FIG. 4 is a block diagram of statistics manager 400 that may be advantageously used with one or more embodiments described herein. Illustratively, the statistics manager 400 may be embodied as a tree data structure stored on the management server and configured to maintain collected statistics 450 for efficient decision-making. For example, the statistics manager may be organized to maintain statistics 450 for a data block 410 located on both the storage system 200 and one or more caches 130 of server 1-3. In an embodiment, the servers 1-3 are illustratively deployed within a physical structure or “rack” (e.g., Rack 1) while the storage system 200 is deployed within a different rack (e.g., Rack 2). Organization of the statistics manager as a tree structure allows efficient generation of what-if scenarios with the collected statistics. For instance, if cache 120 of server 1-3 was removed from the system, then the tree data structure enables efficient transfer of the removed cache statistics 450 to the storage system 200 and efficient determination of the amount of traffic the data block 410 would receive in the absence of the cache 120. Examples of statistics 450 maintained by the statistics manager 400 that may be advantageously used with the dynamic caching technique include, among others:

    • The caches/servers, as well as the storage system, in which each data block is present (“block placement”)
    • The number of data block requests assigned/scheduled on each cache/server (“cache bandwidth usage”)
    • The total number of data block requests that can be processed, in parallel, by a cache/server (“cache bandwidth threshold”)

These statistics 450 may be updated either on each data block access or periodically as a group. For example, if a new data block is created, then the metadata coordinator 322 may cooperate with the data accessor 328 to update the statistics manager statistics to indicate creation of the new block. For accesses that occur in high volume (e.g., a read or write access of a particular data block), the statistics may be updated periodically; for example, the total number of accesses may be incremented by 1000 every 10 seconds if the particular block was accessed 1000 times in the last 10 seconds.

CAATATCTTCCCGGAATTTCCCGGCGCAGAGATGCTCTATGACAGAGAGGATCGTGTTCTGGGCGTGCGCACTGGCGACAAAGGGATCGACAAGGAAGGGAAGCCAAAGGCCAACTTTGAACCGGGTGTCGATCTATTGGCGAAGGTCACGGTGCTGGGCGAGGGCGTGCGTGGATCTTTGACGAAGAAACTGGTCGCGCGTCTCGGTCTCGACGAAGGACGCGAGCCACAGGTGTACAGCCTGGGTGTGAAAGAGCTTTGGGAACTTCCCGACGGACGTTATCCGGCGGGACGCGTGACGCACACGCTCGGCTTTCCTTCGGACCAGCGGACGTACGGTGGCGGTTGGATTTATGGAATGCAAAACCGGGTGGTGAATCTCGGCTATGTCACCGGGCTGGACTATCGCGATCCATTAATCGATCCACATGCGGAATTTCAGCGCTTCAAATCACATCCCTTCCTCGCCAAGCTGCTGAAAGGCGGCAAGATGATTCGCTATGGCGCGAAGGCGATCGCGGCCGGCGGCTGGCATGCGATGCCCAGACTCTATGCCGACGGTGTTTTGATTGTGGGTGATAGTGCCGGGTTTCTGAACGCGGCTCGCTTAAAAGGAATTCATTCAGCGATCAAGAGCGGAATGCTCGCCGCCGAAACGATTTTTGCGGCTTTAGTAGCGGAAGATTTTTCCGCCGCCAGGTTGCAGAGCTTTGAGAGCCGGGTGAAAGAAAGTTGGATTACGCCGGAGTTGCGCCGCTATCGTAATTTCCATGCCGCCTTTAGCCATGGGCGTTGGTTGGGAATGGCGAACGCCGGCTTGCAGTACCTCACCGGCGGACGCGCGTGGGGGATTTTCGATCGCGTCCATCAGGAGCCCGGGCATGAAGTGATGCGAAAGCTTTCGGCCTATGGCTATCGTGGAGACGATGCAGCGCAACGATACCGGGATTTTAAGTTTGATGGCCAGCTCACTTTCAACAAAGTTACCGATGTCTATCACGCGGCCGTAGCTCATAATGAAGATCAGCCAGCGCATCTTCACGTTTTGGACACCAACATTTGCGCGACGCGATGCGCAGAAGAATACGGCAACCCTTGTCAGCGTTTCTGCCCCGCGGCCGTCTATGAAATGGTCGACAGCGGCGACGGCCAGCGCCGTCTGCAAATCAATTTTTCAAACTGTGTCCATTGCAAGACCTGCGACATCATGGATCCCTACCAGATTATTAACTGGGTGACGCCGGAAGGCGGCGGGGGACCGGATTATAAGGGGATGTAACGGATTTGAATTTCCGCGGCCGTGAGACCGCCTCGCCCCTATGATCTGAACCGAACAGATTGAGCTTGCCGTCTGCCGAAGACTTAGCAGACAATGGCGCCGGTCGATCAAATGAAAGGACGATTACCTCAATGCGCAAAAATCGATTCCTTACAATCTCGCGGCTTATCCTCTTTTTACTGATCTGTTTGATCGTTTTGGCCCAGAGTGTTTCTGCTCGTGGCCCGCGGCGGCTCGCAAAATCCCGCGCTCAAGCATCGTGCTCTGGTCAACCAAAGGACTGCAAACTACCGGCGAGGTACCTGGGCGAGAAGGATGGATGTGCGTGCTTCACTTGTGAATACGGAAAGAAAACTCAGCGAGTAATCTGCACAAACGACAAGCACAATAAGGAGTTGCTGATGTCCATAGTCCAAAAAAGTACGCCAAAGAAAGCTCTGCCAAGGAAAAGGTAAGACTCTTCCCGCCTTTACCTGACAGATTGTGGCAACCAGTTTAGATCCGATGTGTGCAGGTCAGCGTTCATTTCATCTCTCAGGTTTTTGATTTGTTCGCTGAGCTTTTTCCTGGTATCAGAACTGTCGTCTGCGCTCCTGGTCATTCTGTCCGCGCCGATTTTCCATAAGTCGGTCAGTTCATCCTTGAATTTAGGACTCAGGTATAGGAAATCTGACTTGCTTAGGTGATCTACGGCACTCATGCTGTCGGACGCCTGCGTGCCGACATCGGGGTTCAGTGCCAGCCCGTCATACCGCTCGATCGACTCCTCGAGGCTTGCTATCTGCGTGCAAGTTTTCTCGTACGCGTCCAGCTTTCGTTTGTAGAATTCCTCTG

As noted, the dynamic caching technique may utilize the statistics to adaptively determine those data blocks that require additional cached copies to alleviate congestion, e.g., caused by a bottleneck condition, in the distributed system. To that end, the technique includes a replication phase directed to identifying one or more servers, as well as one or more data blocks, that contribute to congestion in the system. In particular, the cache coordinator 350 may utilize the statistics pertaining to the data blocks to compile a list of congested servers represented as {server, block} tuples. Illustratively, a server is considered congested when the number of data block requests assigned to the server (i.e., the cache bandwidth usage) exceeds the total number of data block requests that can be processed, in parallel, by the server (i.e, the cache bandwidth threshold). Note that the number of assigned data block requests may include data block requests directed to data blocks stored in the cache (i.e., total cache traffic) of the server, as well as remote data block requests directed to a data block (i.e., remote block traffic) originating from one or remote servers. In other words, even though the total cache traffic of the congested server may be less than the cache bandwidth threshold, there may be additional remote block traffic forwarded from one or more other servers that causes the cache bandwidth usage of the congested server to exceed the cache bandwidth threshold.

FIG. 5 is a flowchart illustrating the replication phase 500 of the dynamic caching technique. The replication phase starts at step 505 and proceeds to step 510 where a list of {server, block} tuples is compiled, e.g., from the statistics maintained by the statistics manager. In step 515, the list of {server, block} tuples is ordered according to a specified arrangement. In an embodiment, the list may be initially arranged in descending order of total cache traffic at each server on the list, followed by a subsequent arrangement in descending order of remote block traffic at each server. As a result, the {server, block} tuples of the compiled list are arranged in an overall descending order, such that the most congested server is located at the top of the list and the least congested server is located at the bottom of the list.